Because it’s a farm

I heard today that our tenant farmer–he plants our 100 or so acres of tillage–thinks my wife and I are ripping off my mother-in-law because, well, there are goats eating grass in the front yard and chickens eating grass in the back. That’s not how things are supposed to be, you know, because now the […] Continue reading

I heard today that our tenant farmer–he plants our 100 or so acres of tillage–thinks my wife and I are ripping off my mother-in-law because, well, there are goats eating grass in the front yard and chickens eating grass in the back. That’s not how things are supposed to be, you know, because now the farm looks like… a farm.

This kind of nonsense has been an ongoing part of my acclimatization into the world of someone trying to farm sustainably in a world filled with industrial workers whose job happens to be the planting and harvest of organic manufacturing components. Most of my fellow farmers have lost sight of the age old understanding borne of thousands of years of human agriculture, which wisdom states that the farmer feeds himself and his own first, the people around him next, and then sells whatever might be left to buy the things he cannot grow or make himself.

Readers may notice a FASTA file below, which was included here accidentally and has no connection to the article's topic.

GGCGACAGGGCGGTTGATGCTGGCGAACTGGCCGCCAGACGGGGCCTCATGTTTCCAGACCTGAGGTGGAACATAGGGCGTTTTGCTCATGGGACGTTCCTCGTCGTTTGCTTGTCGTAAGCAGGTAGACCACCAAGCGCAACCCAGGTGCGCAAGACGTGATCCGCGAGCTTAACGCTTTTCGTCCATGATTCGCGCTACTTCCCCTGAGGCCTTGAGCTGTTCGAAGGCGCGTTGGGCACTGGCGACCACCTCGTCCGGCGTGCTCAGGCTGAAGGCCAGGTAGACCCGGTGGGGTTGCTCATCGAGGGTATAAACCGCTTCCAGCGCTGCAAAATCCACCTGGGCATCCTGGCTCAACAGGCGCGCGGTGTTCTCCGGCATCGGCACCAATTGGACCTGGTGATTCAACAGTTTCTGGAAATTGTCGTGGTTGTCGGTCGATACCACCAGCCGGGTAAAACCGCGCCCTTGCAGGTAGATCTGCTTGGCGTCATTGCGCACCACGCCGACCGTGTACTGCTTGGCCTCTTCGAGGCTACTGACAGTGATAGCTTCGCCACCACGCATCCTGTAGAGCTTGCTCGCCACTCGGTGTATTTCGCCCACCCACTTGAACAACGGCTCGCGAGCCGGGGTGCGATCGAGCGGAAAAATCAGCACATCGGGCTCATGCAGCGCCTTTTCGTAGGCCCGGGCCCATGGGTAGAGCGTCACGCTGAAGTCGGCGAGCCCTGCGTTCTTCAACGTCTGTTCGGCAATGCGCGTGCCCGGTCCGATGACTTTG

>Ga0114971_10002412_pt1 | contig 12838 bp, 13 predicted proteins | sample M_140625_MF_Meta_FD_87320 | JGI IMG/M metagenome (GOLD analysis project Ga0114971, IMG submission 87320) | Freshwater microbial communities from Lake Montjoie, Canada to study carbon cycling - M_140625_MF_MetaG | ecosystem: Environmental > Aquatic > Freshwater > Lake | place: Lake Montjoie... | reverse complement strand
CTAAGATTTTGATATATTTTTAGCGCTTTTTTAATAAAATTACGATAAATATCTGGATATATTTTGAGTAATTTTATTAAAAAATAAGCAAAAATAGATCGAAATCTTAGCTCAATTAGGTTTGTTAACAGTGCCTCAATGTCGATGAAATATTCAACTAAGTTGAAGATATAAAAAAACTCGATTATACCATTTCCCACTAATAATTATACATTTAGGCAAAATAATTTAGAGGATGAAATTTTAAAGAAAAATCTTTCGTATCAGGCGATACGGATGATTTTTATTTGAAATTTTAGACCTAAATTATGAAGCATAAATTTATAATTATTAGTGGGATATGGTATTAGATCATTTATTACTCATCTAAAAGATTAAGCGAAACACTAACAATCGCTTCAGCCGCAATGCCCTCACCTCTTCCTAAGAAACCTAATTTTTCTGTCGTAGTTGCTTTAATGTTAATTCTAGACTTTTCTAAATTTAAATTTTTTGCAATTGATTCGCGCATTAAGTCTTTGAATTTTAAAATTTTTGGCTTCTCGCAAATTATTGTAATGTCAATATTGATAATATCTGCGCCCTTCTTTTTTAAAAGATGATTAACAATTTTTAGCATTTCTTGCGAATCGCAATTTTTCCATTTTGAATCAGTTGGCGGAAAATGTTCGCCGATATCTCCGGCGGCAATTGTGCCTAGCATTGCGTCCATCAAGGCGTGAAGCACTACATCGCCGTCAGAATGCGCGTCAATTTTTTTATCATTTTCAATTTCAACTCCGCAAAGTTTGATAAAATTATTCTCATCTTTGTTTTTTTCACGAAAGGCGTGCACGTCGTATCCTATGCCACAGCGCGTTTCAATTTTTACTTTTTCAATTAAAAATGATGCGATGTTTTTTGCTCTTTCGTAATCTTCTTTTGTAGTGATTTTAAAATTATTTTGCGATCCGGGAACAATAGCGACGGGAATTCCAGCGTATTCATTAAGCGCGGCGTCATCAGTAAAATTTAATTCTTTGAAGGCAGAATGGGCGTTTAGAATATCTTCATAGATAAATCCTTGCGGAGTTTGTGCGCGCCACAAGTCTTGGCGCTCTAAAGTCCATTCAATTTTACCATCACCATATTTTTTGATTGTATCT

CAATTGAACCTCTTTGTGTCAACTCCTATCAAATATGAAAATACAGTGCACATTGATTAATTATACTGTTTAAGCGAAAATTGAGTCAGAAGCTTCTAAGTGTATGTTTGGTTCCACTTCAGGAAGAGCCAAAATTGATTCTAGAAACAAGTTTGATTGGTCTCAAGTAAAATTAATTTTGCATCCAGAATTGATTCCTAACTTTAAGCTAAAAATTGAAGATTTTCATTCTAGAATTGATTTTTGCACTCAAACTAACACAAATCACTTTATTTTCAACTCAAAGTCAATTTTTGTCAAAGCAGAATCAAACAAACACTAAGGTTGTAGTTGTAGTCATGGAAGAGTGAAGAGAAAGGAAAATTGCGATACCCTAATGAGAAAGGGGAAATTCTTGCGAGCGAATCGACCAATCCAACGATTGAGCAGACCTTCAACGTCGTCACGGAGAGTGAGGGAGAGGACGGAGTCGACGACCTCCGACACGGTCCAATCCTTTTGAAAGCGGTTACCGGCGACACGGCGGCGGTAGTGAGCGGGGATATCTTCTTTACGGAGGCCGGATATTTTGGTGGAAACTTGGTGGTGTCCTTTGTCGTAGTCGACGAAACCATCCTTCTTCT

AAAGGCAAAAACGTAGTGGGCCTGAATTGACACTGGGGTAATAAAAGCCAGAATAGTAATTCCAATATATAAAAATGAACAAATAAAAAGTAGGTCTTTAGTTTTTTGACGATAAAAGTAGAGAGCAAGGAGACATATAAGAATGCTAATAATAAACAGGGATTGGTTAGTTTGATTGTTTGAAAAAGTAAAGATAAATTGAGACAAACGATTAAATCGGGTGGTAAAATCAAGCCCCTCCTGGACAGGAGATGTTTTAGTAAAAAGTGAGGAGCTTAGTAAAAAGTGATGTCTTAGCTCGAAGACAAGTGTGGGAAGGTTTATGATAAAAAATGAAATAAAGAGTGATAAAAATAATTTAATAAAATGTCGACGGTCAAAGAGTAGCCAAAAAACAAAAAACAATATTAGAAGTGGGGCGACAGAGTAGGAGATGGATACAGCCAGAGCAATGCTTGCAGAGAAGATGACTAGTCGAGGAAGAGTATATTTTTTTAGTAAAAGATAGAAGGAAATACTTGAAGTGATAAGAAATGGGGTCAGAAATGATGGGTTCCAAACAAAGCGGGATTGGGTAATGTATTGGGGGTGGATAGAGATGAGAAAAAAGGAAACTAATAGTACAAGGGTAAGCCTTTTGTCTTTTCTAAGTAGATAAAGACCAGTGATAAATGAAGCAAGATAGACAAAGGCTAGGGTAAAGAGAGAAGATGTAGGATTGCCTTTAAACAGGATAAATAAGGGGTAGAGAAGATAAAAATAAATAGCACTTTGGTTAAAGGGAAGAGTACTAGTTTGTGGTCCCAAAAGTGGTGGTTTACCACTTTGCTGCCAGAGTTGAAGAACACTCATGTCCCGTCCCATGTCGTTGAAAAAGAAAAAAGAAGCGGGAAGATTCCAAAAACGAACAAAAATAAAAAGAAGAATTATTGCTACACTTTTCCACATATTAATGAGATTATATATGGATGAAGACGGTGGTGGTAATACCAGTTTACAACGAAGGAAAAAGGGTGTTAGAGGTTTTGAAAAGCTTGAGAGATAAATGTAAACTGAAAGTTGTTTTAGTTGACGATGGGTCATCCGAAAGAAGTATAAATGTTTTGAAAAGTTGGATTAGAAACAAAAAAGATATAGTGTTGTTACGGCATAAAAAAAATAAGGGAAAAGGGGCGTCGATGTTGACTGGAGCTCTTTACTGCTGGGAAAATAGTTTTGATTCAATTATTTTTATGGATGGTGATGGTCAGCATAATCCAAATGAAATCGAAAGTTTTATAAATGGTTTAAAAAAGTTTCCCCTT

To our tenant farmer, the secret to farming is to borrow tens or hundreds of thousands of dollars to plant and harvest thousands of acres of crops that humans can no longer directly consume, to sell those crops for prices determined by speculators who never have his best interest in mind, and to dump his commodity into an industrial supply system whose product he has to pay for even though it could not exist without his tireless effort. And, if there’s a bad year, he could easily fold and have very little or nothing to show for it.

To me, the secret to farming is what I have already noted. First, plant and raise food–food people can eat straight from the plant or animal without the intermediary of industrial processing. Second, raise that food to feed me and mine first. Third, make sure the people around me are fed. Fourth, sell whatever is left to buy what I cannot grow or make myself. The thing is, even in the worst years, it is possible to eke out an existence following that method– if it weren’t, most of us would not be here today.

So, yeah, our farm looks like a farm, and that’s on purpose. We can eat what we’re doing here. How many farmers can say that?

DLH

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